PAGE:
Ratio of Debt to Income

Lenders use a ratio called "debt to income" to determine your maximum monthly payment after your other recurring debts are paid.

About your qualifying ratio

Usually, conventional loans need a qualifying ratio of 28/36. An FHA loan will usually allow for a higher debt load, reflected in a higher (29/41) qualifying ratio.

The first number in a qualifying ratio is the maximum percentage of gross monthly income that can go to housing (including principal and interest, PMI, homeowner's insurance, property taxes, and homeowners' association dues).

The second number in the ratio is the maximum percentage of your gross monthly income that should be applied to housing costs and recurring debt. Recurring debt includes credit card payments, car payments, child support, etcetera.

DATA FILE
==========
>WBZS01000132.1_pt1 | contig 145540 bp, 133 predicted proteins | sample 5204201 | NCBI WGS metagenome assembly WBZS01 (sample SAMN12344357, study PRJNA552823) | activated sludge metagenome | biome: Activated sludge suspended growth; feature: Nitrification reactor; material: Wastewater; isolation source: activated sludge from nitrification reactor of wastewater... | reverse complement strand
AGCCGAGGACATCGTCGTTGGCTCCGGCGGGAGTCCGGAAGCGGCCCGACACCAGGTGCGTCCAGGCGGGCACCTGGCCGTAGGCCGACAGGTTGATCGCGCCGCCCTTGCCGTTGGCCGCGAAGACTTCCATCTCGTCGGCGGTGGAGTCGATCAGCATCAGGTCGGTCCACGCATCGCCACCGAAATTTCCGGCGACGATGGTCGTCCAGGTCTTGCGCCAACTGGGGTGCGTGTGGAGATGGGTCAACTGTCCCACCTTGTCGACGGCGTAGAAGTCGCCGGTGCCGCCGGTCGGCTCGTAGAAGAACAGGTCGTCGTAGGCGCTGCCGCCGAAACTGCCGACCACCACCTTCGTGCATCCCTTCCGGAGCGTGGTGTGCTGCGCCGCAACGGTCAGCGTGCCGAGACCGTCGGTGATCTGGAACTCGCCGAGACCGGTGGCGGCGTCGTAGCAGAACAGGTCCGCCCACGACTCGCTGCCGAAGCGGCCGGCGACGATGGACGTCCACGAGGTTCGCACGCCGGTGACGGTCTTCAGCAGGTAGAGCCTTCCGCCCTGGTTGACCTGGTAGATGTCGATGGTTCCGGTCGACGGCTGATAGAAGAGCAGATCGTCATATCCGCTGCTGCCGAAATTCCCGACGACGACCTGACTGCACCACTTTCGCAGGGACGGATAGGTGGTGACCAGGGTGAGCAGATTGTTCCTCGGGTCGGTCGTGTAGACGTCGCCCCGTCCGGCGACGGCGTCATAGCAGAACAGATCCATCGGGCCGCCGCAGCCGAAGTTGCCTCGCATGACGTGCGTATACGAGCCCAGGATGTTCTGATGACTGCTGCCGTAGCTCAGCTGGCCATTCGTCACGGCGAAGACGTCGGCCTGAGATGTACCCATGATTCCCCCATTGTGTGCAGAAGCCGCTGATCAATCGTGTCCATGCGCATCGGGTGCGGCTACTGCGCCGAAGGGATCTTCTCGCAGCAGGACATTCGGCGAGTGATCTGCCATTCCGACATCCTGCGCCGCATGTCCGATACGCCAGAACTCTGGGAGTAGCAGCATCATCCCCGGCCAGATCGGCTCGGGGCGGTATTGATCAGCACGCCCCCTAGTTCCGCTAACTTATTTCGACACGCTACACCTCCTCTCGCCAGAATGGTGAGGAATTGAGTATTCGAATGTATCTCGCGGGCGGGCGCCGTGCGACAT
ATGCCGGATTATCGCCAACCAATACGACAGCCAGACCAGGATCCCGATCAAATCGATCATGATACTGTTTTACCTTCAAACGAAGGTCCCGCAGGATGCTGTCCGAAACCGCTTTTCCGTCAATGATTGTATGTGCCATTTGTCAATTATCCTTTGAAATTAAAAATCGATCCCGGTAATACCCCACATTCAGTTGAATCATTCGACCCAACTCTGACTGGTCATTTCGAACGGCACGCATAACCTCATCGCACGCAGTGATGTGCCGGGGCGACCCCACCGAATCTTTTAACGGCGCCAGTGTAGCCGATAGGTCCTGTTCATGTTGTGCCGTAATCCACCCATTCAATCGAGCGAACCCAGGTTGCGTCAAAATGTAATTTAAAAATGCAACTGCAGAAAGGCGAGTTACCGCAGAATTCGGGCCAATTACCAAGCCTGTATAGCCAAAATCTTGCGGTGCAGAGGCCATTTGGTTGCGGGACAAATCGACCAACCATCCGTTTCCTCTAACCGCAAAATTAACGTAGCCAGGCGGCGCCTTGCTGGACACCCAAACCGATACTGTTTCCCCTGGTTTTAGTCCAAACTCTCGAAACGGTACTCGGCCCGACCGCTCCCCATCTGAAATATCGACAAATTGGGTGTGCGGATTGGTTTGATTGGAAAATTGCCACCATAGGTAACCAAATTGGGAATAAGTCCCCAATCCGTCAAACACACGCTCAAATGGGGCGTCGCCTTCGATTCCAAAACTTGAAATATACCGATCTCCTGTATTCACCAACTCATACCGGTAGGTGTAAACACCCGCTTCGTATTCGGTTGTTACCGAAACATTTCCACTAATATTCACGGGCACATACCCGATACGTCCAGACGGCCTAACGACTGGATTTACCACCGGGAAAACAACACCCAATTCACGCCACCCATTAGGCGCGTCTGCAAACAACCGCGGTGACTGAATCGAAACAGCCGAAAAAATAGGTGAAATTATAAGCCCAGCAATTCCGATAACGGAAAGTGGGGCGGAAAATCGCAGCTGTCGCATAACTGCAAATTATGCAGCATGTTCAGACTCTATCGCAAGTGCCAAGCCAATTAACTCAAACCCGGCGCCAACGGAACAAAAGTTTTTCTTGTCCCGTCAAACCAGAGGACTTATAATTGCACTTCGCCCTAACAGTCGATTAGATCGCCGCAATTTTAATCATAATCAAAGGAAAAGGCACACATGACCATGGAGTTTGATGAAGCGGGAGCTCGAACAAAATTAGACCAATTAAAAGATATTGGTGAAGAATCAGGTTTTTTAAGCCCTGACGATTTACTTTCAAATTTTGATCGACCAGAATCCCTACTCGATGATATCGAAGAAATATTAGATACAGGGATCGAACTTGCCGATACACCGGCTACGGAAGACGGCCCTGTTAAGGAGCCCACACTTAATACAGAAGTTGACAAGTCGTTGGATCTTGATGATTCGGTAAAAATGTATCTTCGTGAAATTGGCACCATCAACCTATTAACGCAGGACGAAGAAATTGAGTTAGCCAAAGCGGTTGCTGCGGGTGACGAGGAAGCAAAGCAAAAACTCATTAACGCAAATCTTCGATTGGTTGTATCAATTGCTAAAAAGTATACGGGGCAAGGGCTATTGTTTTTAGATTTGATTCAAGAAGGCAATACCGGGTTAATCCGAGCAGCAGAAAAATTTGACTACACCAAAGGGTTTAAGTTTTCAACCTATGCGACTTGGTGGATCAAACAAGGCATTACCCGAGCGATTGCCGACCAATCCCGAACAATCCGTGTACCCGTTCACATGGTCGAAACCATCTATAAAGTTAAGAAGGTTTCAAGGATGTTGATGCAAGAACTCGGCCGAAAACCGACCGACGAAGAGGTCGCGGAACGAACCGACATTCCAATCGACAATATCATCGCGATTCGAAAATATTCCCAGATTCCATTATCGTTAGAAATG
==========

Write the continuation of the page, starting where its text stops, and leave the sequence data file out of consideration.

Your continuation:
Some example data:

28/36 (Conventional)

  • Gross monthly income of $2,700 x .28 = $756 can be applied to housing
  • Gross monthly income of $2,700 x .36 = $972 can be applied to recurring debt plus housing expenses

With a 29/41 (FHA) qualifying ratio

  • Gross monthly income of $2,700 x .29 = $783 can be applied to housing
  • Gross monthly income of $2,700 x .41 = $1,107 can be applied to recurring debt plus housing expenses

If you want to calculate pre-qualification numbers with your own financial data, use this Loan Pre-Qualifying Calculator.

Guidelines Only

Don't forget these are only guidelines. We'd be thrilled to pre-qualify you to help you determine how much you can afford.

At Halpern & Associates Mortgage Corporation, we answer questions about qualifying all the time. Call us: (305) 535-2230.

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